In 2013, a gal named Molly Bloom was arrested and charge with 33 others for money laundering, extortion, fraud and operating illegal poker rooms in New York City. It raised the eyebrows of a few you were familiar with the case because the poker games attracted some high rollers and famous celebrities. Her case was very similar to that of Sydney Barrows "Mayflower Madam"


About a year later she got off with a sentence of probation and 200 hours of community service. It would later be revealed that some of the celebs attending her games included Leonardo DiCaprio, Maculey Culkin, Ben Affleck, and Alex Rodriguez.


Screenwriter Aaron Sorkin makes his directorial debut with an adaptation of Molly Bloom's memoir, "Molly's Game. In the role of Molly he cast Jessica Chastain who will be looking for some award season recognition and may well get a couple of nominations to round out a limited field. She does a terrific job, especially since she appears in just about every scene.

Chastain serves double duty as both the film's narrator and the lead character. The film opens with her reflecting on her days as an elite Olympic free style skier and the crashes that moved her away from sports and to Los Angeles. Part of that push came from the disdain she had for her hard line father Larry (Kevin Kostner) who pushed and pushed her regardless of the circumstances.


While working as a waitress she gets invited to play hostess at an exclusive card game whose lead player is Player X (Michael Cera acting in place of real gamer Tobey Maguire). He has big friends with bog money and wants a weekly game.


Sorkin excels at developing these individual players and making the players more interesting than the game itself. So the poker scenes are not standard fair poker shots as much as a bunch of complex individuals playing a game of poker for some reason or other.

During those games, Molly becomes the engineer that keeps the game afloat with the finesse to keep the table packed with people willing to pay the price. While Cera's character is amusing it is Brian d'Arcy James' Brad character and Bill Camps' Harlan Eustice character that highlight the fact that Molly really didn't know that much about the players.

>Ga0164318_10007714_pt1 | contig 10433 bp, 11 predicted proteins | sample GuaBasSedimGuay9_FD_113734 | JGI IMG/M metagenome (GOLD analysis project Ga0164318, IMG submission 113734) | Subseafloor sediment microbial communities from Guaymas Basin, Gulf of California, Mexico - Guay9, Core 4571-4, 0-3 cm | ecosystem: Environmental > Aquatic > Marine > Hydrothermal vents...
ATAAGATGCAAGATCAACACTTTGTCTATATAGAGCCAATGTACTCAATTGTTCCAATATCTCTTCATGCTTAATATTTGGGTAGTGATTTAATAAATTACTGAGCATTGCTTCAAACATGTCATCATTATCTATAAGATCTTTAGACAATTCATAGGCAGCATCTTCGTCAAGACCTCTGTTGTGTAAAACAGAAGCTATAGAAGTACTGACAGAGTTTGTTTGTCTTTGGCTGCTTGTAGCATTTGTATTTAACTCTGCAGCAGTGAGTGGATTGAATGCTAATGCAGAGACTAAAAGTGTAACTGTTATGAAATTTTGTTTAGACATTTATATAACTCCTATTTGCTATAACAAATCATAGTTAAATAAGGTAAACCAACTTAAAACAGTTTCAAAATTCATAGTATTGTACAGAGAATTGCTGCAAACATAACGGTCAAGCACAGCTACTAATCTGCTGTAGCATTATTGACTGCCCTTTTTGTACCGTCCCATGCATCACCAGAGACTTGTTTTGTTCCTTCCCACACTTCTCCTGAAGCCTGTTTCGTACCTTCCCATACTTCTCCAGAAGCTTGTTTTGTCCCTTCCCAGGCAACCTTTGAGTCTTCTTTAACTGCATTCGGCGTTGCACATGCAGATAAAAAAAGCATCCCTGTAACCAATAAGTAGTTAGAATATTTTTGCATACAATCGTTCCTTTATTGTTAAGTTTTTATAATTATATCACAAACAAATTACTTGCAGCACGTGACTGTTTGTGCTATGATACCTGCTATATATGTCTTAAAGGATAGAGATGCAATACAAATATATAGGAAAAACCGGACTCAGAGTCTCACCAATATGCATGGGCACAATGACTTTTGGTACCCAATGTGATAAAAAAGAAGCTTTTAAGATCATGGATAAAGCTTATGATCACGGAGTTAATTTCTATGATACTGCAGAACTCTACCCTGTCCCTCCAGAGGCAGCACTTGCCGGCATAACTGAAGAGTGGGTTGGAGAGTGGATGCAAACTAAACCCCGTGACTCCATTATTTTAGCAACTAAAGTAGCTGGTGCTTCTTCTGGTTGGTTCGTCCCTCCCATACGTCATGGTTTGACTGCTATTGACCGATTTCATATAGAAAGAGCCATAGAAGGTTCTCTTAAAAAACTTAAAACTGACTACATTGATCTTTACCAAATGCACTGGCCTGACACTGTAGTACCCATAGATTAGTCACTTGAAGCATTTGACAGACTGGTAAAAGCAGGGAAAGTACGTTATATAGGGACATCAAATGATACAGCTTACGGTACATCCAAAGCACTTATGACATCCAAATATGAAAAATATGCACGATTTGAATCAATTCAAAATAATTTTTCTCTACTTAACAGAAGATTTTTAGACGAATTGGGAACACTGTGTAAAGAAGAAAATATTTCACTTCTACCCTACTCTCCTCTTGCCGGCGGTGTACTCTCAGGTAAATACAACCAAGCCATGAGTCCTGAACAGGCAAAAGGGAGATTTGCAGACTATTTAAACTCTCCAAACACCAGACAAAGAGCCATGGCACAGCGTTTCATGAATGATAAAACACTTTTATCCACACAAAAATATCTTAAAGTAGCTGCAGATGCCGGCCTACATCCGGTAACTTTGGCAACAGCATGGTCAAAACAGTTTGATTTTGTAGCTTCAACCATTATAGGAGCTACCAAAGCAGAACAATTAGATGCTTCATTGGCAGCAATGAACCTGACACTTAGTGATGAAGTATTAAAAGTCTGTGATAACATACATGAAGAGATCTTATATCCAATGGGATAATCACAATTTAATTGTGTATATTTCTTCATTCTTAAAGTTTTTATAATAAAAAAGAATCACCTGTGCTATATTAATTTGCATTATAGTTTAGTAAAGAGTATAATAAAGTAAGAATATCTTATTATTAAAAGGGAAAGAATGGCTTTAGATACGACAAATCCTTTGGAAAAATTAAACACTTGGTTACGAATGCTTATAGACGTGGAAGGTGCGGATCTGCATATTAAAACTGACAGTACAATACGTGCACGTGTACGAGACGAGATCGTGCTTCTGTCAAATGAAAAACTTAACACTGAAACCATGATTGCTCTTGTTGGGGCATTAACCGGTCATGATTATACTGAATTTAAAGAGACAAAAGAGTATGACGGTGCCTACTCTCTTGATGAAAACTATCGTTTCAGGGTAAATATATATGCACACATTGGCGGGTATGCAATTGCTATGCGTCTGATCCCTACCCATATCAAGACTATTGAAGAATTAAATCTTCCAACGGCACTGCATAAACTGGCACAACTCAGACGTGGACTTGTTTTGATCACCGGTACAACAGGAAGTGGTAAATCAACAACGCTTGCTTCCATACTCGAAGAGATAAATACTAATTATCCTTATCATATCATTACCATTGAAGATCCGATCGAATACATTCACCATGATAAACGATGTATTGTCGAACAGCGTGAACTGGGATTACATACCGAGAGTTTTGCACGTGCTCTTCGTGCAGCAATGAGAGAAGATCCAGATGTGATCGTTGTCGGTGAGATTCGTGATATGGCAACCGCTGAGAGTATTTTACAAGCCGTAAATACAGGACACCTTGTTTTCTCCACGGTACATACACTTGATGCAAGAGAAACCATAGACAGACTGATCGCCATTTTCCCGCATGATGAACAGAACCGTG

When things go awry in Los Angeles, she moves to New York and brings the game with her. Setting up the game is easy but she soon learns that New York is a completely different animal from Los Angeles. They have the Russian mob.


Molly is way over her head and winds up busted by the FBI and rolled up in a sweeping bust that lumped her in with the thugs. Too her rescue comes her attorney Charlie Jaffey (Idris Elba) who agrees to represent her. Here is when Sorkin exercises a lot of poetic license by turning Molly's real attorney Jim Walden from a white guy into Elba. Perhaps they are priming Elba to ultimately become the new James Bond!


The scenes with Elba and Chastain are merely adequate as Sorkin tries too hard to make Jaffey logically sympathetic. While it is nice to finely define Jaffey, Sorkin over-did it by adding Jaffey's daughter (played smartly by Whitney Peak). Fortunately Chastain's strong Molly characterization draws attention from the strange development of Jaffey.


Chastain once again is a vulnerable feminist who becomes a rock in the face of a man controlled environment, just like she did in "Zero Dark Thirty", "Lawless" and "Miss Sloane".


"Molly's Game" is a rock solid first effort by Aaron Sorkin. He takes what could have been a run-of-the-mill poker film and turned it into a compelling drama.   -- GEOFF BURTON